DNI report: Overwhelming case proves Russian hacking, but there's no smoking gun

The report creates an analytical catch-22: the DNI couldn't reveal its smoking gun even if it had one

By Matthew Rozsa
January 7, 2017 2:56AM (UTC)
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Russian President Vladimir Putin is seen in Nagato, western Japan, Thursday, Dec. 15, 2016. The Obama administration suggested Thursday that Putin personally authorized the hacking of Democratic officials’ email accounts in the run-up to the presidential election, which intelligence agencies believe was designed to help Donald Trump prevail. The White House also leveled an astounding attack on Trump himself, saying he must have known of Russia’s interference. (Toru Hanai/Pool Photo via AP) (AP)

The Office of the Director of National Intelligence has released its official report on the alleged Russian hacking efforts directed against the 2016 presidential election. It is a report that, like so much of the case indicating Russian culpability, contains an overwhelming amount of circumstantial evidence -- but there's still no smoking gun.

"'Assessing Russian Activities and Intentions in Recent US Elections' is a declassified version of a highly classified assessment that has been provided to the President and to recipients approved by the President," the report begins. Perhaps anticipating that its lack of conclusive evidence proving Russian involvement would be seized upon by critics, the authors explain that "the Intelligence Community rarely can publicly reveal the full extent of its knowledge or the precise bases for its assessments" for fear that future investigations could be compromised.


This unsurprising analytical Catch-22 forces the DNI to rely on circumstantial evidence. If there indeed was a smoking evidential gun, the office almost certainly couldn't release what it was for legitimate reasons. Yet hiding the fact that there was no smoking gun in this investigation under the guise of national security is not beyond the scope of possibilities.

"Thus, while the conclusions in the report are all reflected in the classified assessment, the declassified report does not and cannot include the full supporting information, including specific intelligence and sources and methods," the report added.

In a section titled Key Judgments, the report argues that "Russian President Vladimir Putin ordered an influence campaign in 2016 aimed at the US presidential election. Russia’s goals were to undermine public faith in the US democratic process, denigrate Secretary Clinton, and harm her electability and potential presidency. We further assess Putin and the Russian Government developed a clear preference for President-elect Trump. We have high confidence in these judgments."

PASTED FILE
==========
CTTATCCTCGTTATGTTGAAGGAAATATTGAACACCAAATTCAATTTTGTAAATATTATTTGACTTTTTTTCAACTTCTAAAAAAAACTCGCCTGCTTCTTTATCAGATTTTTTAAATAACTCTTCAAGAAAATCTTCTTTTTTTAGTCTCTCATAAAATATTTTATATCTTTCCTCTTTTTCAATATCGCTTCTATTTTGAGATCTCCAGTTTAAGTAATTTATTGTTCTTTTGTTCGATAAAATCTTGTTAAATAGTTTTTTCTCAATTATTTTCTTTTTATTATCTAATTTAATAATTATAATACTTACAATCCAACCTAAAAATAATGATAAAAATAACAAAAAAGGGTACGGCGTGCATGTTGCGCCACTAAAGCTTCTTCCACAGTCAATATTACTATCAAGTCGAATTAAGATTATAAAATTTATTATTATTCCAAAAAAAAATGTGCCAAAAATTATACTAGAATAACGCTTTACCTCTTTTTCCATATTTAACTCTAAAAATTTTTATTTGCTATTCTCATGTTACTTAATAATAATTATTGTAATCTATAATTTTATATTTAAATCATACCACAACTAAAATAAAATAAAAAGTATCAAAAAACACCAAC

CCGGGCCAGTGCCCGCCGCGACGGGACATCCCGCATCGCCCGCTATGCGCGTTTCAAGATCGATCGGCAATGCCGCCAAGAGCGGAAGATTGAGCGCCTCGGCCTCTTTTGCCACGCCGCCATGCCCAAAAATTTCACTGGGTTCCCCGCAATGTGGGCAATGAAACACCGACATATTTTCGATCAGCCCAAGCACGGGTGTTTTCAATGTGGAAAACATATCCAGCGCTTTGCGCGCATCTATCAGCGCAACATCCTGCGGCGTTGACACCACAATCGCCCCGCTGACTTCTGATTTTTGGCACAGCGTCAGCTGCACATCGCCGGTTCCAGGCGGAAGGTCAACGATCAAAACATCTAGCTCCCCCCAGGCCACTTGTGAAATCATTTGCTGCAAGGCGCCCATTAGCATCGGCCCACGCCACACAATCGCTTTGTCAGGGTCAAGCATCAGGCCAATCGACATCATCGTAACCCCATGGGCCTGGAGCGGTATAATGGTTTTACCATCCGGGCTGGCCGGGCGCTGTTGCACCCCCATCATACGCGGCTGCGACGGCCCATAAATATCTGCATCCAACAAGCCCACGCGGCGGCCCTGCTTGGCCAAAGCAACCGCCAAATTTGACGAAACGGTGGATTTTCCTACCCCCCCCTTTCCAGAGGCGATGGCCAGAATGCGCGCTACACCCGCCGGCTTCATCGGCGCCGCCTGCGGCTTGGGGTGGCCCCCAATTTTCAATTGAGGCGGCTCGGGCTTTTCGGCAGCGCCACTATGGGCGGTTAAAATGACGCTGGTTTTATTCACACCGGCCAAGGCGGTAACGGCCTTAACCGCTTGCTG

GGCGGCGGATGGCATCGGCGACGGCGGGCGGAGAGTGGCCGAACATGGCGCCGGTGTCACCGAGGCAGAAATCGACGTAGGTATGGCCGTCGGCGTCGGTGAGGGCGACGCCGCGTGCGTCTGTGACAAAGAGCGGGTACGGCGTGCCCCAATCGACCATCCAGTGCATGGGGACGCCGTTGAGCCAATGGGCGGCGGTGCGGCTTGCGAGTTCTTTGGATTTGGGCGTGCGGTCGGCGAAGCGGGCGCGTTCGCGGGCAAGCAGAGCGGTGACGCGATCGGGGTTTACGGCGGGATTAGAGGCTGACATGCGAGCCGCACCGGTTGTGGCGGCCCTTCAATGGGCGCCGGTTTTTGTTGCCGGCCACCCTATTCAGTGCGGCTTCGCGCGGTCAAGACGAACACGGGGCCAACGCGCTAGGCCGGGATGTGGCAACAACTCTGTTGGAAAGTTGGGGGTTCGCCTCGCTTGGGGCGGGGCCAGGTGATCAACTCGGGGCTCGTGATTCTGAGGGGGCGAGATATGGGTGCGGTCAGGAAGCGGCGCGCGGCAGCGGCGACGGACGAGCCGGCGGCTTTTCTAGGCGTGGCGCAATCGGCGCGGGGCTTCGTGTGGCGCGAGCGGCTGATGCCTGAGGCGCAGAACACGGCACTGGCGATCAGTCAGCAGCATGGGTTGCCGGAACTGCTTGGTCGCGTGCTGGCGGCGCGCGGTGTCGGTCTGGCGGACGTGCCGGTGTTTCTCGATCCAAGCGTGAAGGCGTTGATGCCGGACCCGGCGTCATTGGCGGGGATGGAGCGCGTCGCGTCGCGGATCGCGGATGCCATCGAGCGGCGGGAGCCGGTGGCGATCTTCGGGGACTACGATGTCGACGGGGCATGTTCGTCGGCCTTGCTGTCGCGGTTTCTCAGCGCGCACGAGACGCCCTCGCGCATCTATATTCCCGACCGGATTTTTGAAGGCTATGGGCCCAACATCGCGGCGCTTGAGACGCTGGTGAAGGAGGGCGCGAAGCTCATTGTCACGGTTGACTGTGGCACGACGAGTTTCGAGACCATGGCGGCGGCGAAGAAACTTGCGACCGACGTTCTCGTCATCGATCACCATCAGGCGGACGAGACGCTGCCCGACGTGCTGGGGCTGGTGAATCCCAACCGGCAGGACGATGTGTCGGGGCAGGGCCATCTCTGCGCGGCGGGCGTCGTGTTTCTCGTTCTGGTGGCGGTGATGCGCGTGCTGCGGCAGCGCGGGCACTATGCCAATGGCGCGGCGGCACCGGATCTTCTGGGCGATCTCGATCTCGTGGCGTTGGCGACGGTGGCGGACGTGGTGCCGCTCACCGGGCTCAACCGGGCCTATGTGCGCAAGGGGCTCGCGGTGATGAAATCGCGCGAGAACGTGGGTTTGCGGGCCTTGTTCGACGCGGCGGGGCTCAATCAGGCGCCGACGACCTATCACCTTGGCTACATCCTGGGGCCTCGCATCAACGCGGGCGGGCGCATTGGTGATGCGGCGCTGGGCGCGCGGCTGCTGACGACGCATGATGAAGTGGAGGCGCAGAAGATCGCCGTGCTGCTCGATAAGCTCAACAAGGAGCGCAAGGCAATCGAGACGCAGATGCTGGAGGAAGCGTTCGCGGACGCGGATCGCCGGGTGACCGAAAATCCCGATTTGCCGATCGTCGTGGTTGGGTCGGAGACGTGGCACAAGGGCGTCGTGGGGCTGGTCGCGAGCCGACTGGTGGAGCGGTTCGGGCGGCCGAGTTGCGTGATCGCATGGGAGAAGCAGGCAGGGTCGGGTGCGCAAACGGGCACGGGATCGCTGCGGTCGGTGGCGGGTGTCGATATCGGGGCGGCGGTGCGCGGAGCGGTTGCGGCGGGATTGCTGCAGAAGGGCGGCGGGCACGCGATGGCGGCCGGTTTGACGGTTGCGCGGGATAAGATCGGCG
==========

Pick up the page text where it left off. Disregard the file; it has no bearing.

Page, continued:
The DNI also insists that "all three agencies agree with this judgment. CIA and FBI have high confidence in this judgment; NSA has moderate confidence."

When describing the methodology used by the Russian government, the report argues that "Moscow’s influence campaign followed a Russian messaging strategy that blends covert intelligence operations—such as cyber activity—with overt efforts by Russian Government agencies, state-funded media, third-party intermediaries, and paid social media users or 'trolls.'"

Russia targeted both the Democratic and Republican parties, the DNI report continued, and Guccifer 2.0 and DCLeaks.com were created by Russian military intelligence (GRU). The report concluded that Russian operatives passed on the information to WikiLeaks and that vote tallying systems were not targeted by the hackers' efforts.


The remainder of the report details various ways the DNI believes Russia attempted to target institutions that could undermine the American public's faith in democratic institutions and/or hurt Hillary Clinton's chances of defeating Donald Trump, as well as propaganda campaigns undertaken by the Russian government both within and outside of its own country.

Although the report proves that the Kremlin vastly preferred Trump to Clinton, it did not provide any evidence conclusively demonstrating that Russia was behind the hacks. It remains to be seen whether the circumstantial case they did amass will prove sufficiently persuasive to Trump and those who support his denialism on this issue.

Matthew Rozsa

Matthew Rozsa is a staff writer for Salon. He holds an MA in History from Rutgers University-Newark and is ABD in his PhD program in History at Lehigh University. His work has appeared in Mic, Quartz and MSNBC.

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Dni Donald Trump Elections 2016 Russia Hacking